Japanese Mulberry – Morus australis

Japanese Mulberry – Morus australis
Mulberry Family: Moraceae

Mulberries are edible and the bark is used in many types of specialized papers.

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This Morton Arboretum Japanese Mulberry specimen is 36 years old, grown from seed.

Japanese Mulberry grows as a small tree or shrub. Bark grayish brown. Winter buds conic to ovoid, large. Stipules linear-lanceolate. Petiole 1-1.5 cm, pubescent; leaf blade lanceolate to broadly ovate, simple or (2 or)3-5-lobed, lobes rounded to linear, 5-14 × 1-12 cm, abaxially sparsely covered with thick hairs, adaxially scabrous and densely covered with short hairs, base cuneate to cordate, margin serrate or entire and without subulate apiculum or seta, apex acute to caudate. Male catkins 1-1.5 cm, pubescent. Female inflorescences globose, ca. 1 cm, densely white pubescent; peduncle short. Male flowers: calyx lobes green, ovate; anther yellow. Female flowers: calyx lobes dark green, oblong; style long; stigma 2-branched, abaxially pubescent. Syncarp red to dark purple when mature, shortly cylindric, ca. 1 cm in diam. [2]

Japanese Mulberry in fall colors

Shrubs or small trees, 1-7 m tall, deciduous. Bark grayish brown. Branchlets slightly ridged, glabrous; spines 0.5-2 cm. Winter buds reddish brown. Petiole 1-2 cm, sparsely pubescent; leaf blade ovate to rhombic-ovate, occasionally 3-lobed, 5-14 × 3-6 cm, abaxially greenish white and glabrous or sparsely pubescent, adaxially deep green and glabrous, base rounded to cuneate, margin entire, apex acuminate; secondary veins 4-6 on each side of midvein, tertiary veins reticulate. Inflorescences axillary, single or in pairs. Male inflorescences capitulate, ca. 5 mm in diam.; peduncle shorter than capitulum. Female inflorescences 1-1.5 cm in diam., axillary; peduncle short. Male flowers: calyx lobes fleshy, margin revolute, apex thick; pistillode pyramidal. Female flowers: calyx lobes with margin revolute, apically shield-shaped; ovary immersed in lower part of calyx. Fruiting syncarp orange red when mature, ± globose, ca. 2.5 cm in diam. Fl. May-Jun, fr. Jun-Jul.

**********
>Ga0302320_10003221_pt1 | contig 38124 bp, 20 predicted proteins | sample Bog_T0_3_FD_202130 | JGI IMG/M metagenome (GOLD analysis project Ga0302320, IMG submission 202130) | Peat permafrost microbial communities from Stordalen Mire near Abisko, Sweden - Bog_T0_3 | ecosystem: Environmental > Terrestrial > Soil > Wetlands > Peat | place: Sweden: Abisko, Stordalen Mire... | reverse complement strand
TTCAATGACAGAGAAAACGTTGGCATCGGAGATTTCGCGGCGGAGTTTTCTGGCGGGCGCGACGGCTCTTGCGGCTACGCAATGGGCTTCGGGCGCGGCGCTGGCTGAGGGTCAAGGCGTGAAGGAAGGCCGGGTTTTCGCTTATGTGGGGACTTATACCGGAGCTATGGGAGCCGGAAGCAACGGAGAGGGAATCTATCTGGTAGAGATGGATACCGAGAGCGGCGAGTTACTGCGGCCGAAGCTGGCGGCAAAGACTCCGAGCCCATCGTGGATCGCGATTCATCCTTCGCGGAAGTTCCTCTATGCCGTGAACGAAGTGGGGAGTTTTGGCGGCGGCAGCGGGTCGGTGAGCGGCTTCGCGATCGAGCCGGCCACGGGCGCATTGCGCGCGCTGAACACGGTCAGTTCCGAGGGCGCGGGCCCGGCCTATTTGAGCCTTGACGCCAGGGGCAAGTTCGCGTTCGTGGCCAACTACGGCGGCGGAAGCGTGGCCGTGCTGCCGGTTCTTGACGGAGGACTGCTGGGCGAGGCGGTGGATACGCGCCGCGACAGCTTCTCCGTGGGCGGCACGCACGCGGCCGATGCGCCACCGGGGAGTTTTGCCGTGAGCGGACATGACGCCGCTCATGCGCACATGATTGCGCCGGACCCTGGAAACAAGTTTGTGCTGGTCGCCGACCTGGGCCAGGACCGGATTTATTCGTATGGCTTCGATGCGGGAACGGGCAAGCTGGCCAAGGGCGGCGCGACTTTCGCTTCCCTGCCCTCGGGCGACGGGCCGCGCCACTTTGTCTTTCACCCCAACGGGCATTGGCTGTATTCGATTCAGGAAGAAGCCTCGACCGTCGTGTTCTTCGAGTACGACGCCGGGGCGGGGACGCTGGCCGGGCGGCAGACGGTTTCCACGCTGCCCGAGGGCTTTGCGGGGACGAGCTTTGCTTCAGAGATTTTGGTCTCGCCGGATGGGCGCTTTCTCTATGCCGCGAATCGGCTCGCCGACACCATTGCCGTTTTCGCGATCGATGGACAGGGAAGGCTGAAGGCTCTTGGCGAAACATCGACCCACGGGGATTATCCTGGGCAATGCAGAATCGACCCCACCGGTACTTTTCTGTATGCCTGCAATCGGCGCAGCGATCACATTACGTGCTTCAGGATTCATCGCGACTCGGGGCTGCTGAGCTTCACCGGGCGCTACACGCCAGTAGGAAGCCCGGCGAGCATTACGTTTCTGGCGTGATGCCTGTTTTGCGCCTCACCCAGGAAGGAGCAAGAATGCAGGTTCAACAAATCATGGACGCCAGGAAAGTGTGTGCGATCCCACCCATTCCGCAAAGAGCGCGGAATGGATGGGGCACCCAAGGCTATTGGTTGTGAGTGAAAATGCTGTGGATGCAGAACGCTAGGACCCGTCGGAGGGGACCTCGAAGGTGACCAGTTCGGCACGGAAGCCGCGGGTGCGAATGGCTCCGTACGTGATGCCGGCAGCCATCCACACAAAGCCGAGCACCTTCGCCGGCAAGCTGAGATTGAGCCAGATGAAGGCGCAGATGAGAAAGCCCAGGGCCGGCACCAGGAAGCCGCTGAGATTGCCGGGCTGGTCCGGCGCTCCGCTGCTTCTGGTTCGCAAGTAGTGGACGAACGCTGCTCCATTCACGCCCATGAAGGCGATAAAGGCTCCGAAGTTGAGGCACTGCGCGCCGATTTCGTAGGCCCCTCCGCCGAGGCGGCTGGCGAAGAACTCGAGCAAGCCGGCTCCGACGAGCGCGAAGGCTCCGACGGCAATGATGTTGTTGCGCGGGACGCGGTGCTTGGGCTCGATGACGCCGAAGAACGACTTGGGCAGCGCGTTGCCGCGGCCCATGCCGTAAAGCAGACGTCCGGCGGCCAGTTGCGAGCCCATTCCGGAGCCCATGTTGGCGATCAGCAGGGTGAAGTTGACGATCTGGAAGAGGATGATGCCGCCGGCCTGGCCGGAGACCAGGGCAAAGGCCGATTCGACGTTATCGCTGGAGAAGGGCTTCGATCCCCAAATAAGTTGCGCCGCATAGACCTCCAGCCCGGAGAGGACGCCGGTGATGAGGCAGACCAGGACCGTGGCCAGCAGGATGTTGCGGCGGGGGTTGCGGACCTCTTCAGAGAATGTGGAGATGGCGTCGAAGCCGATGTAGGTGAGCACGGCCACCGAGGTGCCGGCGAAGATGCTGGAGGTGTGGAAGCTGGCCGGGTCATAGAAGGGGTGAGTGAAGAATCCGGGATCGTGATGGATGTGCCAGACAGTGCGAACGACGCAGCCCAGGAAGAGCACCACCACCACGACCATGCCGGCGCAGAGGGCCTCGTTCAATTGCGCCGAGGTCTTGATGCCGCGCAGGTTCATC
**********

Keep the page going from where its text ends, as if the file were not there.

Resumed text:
Sunny forest margins, mountain slopes; 500-2200 m. Anhui, Fujian, SE Gansu, Guangdong, Guangxi, Guizhou, Hebei, Henan, Hubei, Hunan, Jiangsu, Jiangxi, Shaanxi, Shandong, S Shanxi, Sichuan, Yunnan, Zhejiang [Japan (cultivated), Korea] [2].

The bark fibers are used for making paper, the leaves are used as food for silkworms, the fruit are edible, and the bark is used medicinally. [3]

Japanese Mulberry Bark
Japanese mulberry bark is used in the manufacture of highly-valued art paper

This species is closely related to Morus indica Linnaeus, and some authors have considered them conspecific. Varieties have been recognized on the basis of differences in leaf form, particularly the degree of division. Deeply divided leaves are characteristic of juvenile growth in a number of genera in the Moraceae and other families, and it does not seem advisable to give such material formal names, at least without more detailed population studies.
1. J.D. Burton, USDA Forest Service Silvic Manual, Maclura pomifera (Raf.) Schneid.
2. Flora of China, Morus australis
3. Flora of China, Maclura tricuspidata
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Mulberry Family: Moraceae consists of flowering trees, shrubs, herbs or lianas (vines), both evergreen and deciduous; mainly woody and tropical, they are most abundant in Asia.  Moraceae includes both self-supporting and epiphytic (plants that use an immobile object such as another plant, or a building to support their structure) vines. The largest genus is Ficus, with about 750 species of figs.
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